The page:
Art Moore entered the media world as a public relations assistant for the Seattle Mariners and a correspondent covering pro and college sports for Associated Press Radio. He reported for a daily newspaper and served as senior news writer for Christianity Today magazine before joining WND shortly after 9/11. He holds a master's degree in communications from Wheaton College Graduate School.More ↓Less ↑
Lt. Gordon James Klingenschmitt
A former captain in the Navy chaplain corps contends a bill in Congress that aims to broaden the religious freedom of military ministers actually would have the opposite effect.
Pollitt, who was trained at a Baptist seminary and now has standing in the United Church of Christ, emphasized he speaks for himself on this issue and not for the Military Chaplains Association, whose members have a variety of opinions.
The “Military Chaplains Prayer Law” has passed the House as part of the fiscal 2007 National Defense Authorization Act. It says:
“Each chaplain shall have the prerogative to pray according to the dictates of the chaplain’s own conscience, except as must be limited by military necessity, with any such limitation being imposed in the least restrictive manner feasible.”
Pollitt says that at first reading, “the law might seem to be a great advance in religious freedom,” but, he declares, “It is not!”
“It does not address the prayer rights of anyone else in the military,” Pollitt said. “It places the chaplain in a new level of potential conflict to military order as well as the chaplain’s own ecclesiastical superiors that sent the chaplain into the military.”
Chaplains, he elaborated, are not the only ones in the military who pray, and “one would think if you were going to deal with an issue like prayer, you would be concerned for everyone’s religious rights and needs.”
“Worse yet,” he continued, the bill “opens the door for specific regulation of religious matters in the military.”
Ministers, he insisted, already have freedom within the integrity of their tradition to minister, but “by saying you can do it, it becomes regulatory.”
He’s especially bothered by the “military necessity” clause, he said, because of the discretion it gives to superiors.
“It’s conceivable that, sooner or later, we’ll have to have some kind of protocol for testing ‘military necessity,’” he said.
Responding to Pollitt’s arguments, Klingenschmitt told WND, “Obviously, I’m against regulation of my prayers, and I’m in favor of being allowed to pray according to the dictates of my conscious.”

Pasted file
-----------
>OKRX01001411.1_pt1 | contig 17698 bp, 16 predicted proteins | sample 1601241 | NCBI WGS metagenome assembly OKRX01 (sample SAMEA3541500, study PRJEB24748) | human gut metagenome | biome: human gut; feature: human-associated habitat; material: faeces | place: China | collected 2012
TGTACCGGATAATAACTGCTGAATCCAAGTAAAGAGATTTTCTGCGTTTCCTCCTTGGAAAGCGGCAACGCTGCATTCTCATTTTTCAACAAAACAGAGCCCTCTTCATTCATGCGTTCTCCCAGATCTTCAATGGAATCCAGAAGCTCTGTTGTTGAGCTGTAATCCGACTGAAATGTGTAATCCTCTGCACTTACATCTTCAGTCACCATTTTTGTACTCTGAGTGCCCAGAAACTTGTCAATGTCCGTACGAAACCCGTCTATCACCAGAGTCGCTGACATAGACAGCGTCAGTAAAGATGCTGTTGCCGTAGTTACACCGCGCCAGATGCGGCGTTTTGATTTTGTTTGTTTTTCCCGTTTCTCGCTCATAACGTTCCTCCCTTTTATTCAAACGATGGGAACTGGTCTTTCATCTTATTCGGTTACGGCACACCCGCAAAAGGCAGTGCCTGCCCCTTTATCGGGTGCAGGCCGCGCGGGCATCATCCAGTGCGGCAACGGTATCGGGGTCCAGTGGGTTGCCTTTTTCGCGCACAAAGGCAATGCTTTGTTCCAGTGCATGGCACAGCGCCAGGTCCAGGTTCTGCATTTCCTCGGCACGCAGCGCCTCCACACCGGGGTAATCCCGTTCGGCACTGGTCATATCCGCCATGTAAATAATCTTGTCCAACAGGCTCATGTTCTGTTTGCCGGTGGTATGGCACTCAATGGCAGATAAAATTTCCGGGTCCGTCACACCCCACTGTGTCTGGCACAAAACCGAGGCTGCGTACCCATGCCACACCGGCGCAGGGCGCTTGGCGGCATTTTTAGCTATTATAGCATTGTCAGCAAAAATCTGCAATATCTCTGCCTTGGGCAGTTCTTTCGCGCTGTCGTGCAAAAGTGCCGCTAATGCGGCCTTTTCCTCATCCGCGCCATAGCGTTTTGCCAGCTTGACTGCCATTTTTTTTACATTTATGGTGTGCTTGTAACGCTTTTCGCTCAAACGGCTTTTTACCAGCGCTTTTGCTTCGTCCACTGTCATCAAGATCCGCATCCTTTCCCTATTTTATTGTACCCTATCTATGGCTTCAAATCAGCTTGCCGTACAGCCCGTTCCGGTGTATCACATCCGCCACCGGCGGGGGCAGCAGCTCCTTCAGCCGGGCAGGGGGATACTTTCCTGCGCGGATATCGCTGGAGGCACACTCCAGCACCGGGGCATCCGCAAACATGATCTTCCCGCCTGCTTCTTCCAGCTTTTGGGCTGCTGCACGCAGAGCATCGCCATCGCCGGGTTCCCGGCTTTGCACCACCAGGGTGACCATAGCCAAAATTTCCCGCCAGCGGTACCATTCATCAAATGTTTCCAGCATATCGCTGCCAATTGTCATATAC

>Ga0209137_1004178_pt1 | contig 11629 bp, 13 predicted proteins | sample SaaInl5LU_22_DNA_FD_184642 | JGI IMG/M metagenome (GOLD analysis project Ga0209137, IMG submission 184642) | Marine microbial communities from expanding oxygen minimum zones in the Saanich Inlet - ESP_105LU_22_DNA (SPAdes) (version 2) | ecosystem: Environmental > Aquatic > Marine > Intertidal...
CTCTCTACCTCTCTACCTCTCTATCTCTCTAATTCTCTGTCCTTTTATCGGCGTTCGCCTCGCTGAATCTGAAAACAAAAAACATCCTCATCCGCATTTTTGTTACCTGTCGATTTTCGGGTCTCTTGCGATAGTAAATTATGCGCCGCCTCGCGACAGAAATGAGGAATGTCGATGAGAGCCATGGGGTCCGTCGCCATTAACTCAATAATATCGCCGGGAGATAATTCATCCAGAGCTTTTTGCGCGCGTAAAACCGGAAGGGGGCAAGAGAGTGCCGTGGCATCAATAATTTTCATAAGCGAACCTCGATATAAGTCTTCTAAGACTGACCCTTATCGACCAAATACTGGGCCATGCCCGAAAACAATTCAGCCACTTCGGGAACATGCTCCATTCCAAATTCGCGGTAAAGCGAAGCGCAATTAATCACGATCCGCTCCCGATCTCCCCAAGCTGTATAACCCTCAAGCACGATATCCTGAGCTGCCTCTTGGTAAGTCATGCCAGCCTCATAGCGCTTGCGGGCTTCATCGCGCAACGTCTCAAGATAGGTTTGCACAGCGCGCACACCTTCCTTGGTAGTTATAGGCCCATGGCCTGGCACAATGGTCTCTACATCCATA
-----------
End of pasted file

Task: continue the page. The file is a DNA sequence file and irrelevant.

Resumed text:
Klingenschmitt said the bill is meant to overrule a policy passed by the secretary of the Navy that requires non-sectarian prayers.
The Navy secretary, Klingenschmitt said, is “deliberately censoring the content of our prayers.”
In his court martial, he says, a Navy judge is enforcing a new policy, declaring worshipping in public is not the same as public worship.
The judge, refusing Klingenschmitt’s motion this week to drop the case, concluded chaplains are protected only inside the chapel on Sunday morning. If ordered not to worship in public, and they disobey, chaplains can be punished at a criminal court martial.
“There is no more fundamental right than the inalienable right to worship our creator, and I pray in Jesus name,” Klingenschmitt said. “For any government official to require non-sectarian prayers is for him to enforce his government religion upon me, to censor exclude and punish me for my participation.”
Klingenschmitt, a minister in the Evangelical Episcopal Church, said all religious faiths represented in the military “should take turns and share the prayer.”
His case will proceed Tuesday when former Alabama Chief Justice Roy Moore, who accompanied Klingenschmitt at the March 30 event, will be called to testify. Moore, the chaplain said, will affirm, “All I did was read a prayer out the (Episcopal) Book of Common Prayer, for which I had prior permission.”
Klingenschmitt says he worked with Reps. Walter B. Jones and Duncan Hunter on the legislation, which is under consideration in the Senate.
Pollitt argues controversies such as Klingenschmitt’s “arise from both sides of the First Amendment – free exercise of religion and non-establishment of religion.”
“In the military, there is an important balance in First Amendment issues that requires other considerations beyond what people might experience in ordinarily, daily civilian life,” Pollitt said.
Pointing out the Department of Defense repeatedly has expressed concern about the proposed law, Pollitt said he at least wants it sent back to Defense “for proper supporting documentation, analysis and legislative review.”
Klingenschmitt, who earlier this year staged an 18-day hunger strike to protest the Navy prayer policy, also has filed a whistleblower complaint with Congress because of his commander’s criticism that preaching about Jesus is “exclusive” and it offended people.
The case falls under the “whistleblower” framework because the restrictions were imposed only on Klingenschmitt shortly after he had contacted Congress and the president about the issues.
Several dozen other chaplains also have joined in a civilian lawsuit that alleges the Navy hierarchy allows only those Christian ministers who advocate only non-sectarian blandishments to be promoted. Those with evangelical beliefs, they say, are routinely drummed from the Navy.